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I'm currently working on the exercises of the book 'Applied Predictive Modeling' by Kuhn and Johnson (using R and caret) and am stuck at the issue of 'Calibrating Probabilities'.

Exercise 12.3 shows a problem linked to openly available data on churning:

library(C50)
data(churn)
table(churnTrain$Class

First of all I fit some linear classification models (the chapter is also about linear classification models so I did not go further than that for the exercises).

I found that LDA had the best fit with a sensitivity of 0.24 and specificity of 0.96. All of the five models had a very low sensitivity so this is actually the problem of this task I guess.

But then later I try calibration. By that I try to refit probabilities of Naive Bayes and of another model. When doing the calibration curve it looks like the Naive Bayes recalibration fits very well!

But then I try a confusion matrix between the estimated values through the Naive Bayes correction and the testing sample and see that it became worse: a sensitivity of 0.12.

And this is what I don't understand: it looks on the curve as if Naive Bayes fits very well to the line - but so why is the final prediction worse? Did I maybe do something completely wrong?

I am attaching here a reduced code of what I've done: Thanks, Nebi

library(C50)
library(caret)
data(churn)
str(churnTrain)
table(churnTrain$churn)

tr_y<-churnTrain$churn
te_y<-churnTest$churn

data_temp<- predict(dummyVars(~ ., data = churnTrain[,-length(churnTrain)]), newdata = churnTrain[,-length(churnTrain)])
test_temp<- predict(dummyVars(~ ., data = churnTest[,-length(churnTest)]), newdata = churnTest[,-length(churnTest)])



predictorInfo<-nearZeroVar(data_temp, saveMetrics = TRUE)
summary(predictorInfo)
vector<-!predictorInfo$nzv
data_temp<-data_temp[,vector]
test_temp<-test_temp[,vector]





correlations = cor(data_temp)
highCorrpp <- findCorrelation(correlations)

data_temp <- data_temp[, -highCorrpp]
test_temp <- test_temp[, -highCorrpp]



#no missing values
sum(!complete.cases(data_temp))



ctrl<- trainControl(method="cv",number=10,
                    summaryFunction=twoClassSummary,
                    classProbs=TRUE)

tr_x<-data_temp

te_x<-test_temp

#######I CUT OUT HERE THE OTHER MODELS

ldaMod<-train(x=tr_x,y=tr_y,
              method="lda",
              metric="ROC",
              preProcess=c("center","scale","BoxCox"),
              tuneLength = 15,
              trControl=ctrl)
ldaMod


ldaPred<-predict(ldaMod,te_x)
confusionMatrix(ldaPred,te_y)

ldaProb<-predict(ldaMod,te_x, type="prob")


glm.rocCurve = pROC::roc( response=te_y, predictor=ldaProb[,1] )
glm.rocCurve
plot(glm.rocCurve,legacy.axes=TRUE)

comb_te<-as.data.frame(te_x)
comb_te$y<-te_y#sic damit y bei beiden tr_y heisst

comb_te$ldaProb<-ldaProb[,1]
liftCurve<- lift(y~ldaProb,data=comb_te)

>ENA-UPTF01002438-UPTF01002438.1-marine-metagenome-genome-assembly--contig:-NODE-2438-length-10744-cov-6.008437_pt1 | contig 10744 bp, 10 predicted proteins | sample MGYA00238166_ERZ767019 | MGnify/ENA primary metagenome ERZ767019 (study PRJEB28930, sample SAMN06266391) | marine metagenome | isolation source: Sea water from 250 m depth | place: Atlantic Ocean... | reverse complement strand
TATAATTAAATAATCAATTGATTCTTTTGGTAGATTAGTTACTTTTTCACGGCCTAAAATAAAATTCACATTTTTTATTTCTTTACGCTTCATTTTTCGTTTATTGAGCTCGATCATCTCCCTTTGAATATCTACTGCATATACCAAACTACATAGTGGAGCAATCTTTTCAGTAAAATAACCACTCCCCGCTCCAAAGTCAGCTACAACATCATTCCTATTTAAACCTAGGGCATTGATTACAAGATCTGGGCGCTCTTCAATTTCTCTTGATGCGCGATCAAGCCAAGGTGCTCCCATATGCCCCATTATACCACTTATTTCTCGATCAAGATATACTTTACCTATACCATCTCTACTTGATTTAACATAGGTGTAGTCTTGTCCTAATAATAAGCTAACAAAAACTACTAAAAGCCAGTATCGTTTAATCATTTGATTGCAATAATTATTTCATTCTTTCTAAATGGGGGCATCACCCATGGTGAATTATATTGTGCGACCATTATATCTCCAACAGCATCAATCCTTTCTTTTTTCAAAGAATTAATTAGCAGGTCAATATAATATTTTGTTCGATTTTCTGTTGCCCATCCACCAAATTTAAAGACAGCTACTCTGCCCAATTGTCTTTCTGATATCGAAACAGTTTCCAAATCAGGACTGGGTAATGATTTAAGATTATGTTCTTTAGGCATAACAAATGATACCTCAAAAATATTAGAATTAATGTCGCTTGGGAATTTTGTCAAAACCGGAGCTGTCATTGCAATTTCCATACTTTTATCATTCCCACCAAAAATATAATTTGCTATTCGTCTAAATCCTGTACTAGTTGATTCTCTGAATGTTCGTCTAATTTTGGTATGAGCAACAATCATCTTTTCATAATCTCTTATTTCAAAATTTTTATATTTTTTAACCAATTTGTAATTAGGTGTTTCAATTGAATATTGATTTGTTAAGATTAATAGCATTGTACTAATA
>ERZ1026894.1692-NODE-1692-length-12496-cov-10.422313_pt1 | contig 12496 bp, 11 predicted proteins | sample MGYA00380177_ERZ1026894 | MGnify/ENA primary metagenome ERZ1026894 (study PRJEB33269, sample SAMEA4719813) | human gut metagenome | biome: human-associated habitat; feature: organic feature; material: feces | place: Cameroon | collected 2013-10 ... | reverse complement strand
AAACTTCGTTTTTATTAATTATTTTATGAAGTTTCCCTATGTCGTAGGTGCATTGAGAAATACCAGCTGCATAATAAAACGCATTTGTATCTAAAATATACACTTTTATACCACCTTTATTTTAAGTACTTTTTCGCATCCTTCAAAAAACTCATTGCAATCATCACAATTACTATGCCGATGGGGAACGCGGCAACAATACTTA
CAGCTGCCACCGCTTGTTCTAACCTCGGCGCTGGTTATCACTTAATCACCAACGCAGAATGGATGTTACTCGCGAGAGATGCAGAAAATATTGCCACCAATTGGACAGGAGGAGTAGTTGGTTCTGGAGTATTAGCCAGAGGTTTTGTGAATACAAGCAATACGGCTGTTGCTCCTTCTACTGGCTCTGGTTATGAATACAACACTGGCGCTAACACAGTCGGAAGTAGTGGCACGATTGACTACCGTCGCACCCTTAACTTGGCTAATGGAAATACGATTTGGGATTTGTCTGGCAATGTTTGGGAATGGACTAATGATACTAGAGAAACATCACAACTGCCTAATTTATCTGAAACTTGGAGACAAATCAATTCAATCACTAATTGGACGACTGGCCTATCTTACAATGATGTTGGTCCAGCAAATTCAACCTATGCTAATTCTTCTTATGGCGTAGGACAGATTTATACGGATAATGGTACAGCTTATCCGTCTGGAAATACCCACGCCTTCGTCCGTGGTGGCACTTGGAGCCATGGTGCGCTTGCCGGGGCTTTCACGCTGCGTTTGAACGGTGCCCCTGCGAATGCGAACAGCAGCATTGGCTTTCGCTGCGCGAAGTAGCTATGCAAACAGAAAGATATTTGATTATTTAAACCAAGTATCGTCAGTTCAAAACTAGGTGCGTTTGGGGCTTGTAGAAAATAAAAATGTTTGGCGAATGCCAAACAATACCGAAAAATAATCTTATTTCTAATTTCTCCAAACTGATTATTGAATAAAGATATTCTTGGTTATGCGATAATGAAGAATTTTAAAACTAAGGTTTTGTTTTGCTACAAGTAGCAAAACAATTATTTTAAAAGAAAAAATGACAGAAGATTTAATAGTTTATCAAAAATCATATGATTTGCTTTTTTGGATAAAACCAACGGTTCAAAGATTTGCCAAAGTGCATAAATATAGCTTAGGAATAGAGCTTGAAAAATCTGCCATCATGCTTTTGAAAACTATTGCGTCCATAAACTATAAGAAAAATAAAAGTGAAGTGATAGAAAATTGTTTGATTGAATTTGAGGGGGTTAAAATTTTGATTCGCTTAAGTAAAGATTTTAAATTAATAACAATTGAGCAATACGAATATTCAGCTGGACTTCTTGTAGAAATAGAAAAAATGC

liftCurve

xyplot(liftCurve,
       auto.key=list(columns=2,
                     lines=TRUE,
                     points=FALSE))



calCurve <- calibration(y~ldaProb,data=comb_te)
calCurve
xyplot(calCurve,auto.key=list(columns=2))

comb_train<-as.data.frame(tr_x)
comb_train$y<-tr_y
sub_two<-predict(ldaMod,tr_x, type="prob")
comb_train$ldaProb<-sub_two[,1]



sigmoidalCal<-glm(relevel(y,ref="no")~ldaProb,
                  data=comb_train,
                  family=binomial)
coef(summary(sigmoidalCal))

sigmoidProbs<-predict(sigmoidalCal,newdata=comb_te[,"ldaProb",drop=FALSE],
                      type="response")


comb_te$LDAsigmoid<-sigmoidProbs

library(klaR)
BayesCal<-NaiveBayes(y~ldaProb,data=comb_train,usekernel=TRUE)
BayesProb<-predict(BayesCal,newdata=comb_te[,"ldaProb",drop=FALSE])
comb_te$LDABayes<-BayesProb$posterior[,"yes"]
head(comb_te)

#this is the curve that shows that NaiveBayes is performing well!
calCurve2<-calibration(y~ldaProb+LDAsigmoid+LDABayes, data=comb_te)
xyplot(calCurve2,auto.key=list(columns=3))

#and here is the confusion matrix showing that sensitivity is even lower!
confusionMatrix(BayesProb$class,comb_te$y)
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  • $\begingroup$ I run your example code. Please note that all models have rather low Cohen's $k$ ($\leq 0.25$). While clearly no particular metric is a panacea, this suggests that none of them really does very good to begin with. $\endgroup$
    – usεr11852
    Commented Oct 8, 2017 at 13:46

1 Answer 1

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Sensitivity, specificity, and a confusion matrix are at odds with optimal prediction. See here for more information. Calibration and predictive discrimination are all important. Calibration should be assessed using a flexible continuous calibration curve, accounting for overfitting. Predictive discrimination should be assessed using proper accuracy scoring rules combined with the semi-proper $c$-index (AUROC).

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    $\begingroup$ Thank you for your answer and insightful article. I understand that the AUROC is for optimal prediction overall more important than sensitivity and specificity. However, I am also in several aspects more confused now than before. I will try to find out more about these issues. For example in such an example, where 'yes' is so badly predicted, I thought that it would be worth to make a trade-off between ROC and sensitivity. Also the differentiation that you mention between the calibration on the one hand and the predictive discrimination makes me think... $\endgroup$ Commented Sep 17, 2017 at 14:35
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    $\begingroup$ That is exactly not the way to think about it in my humble opinion. Please read the article carefully at the link above and read also this. $\endgroup$ Commented Sep 17, 2017 at 16:21

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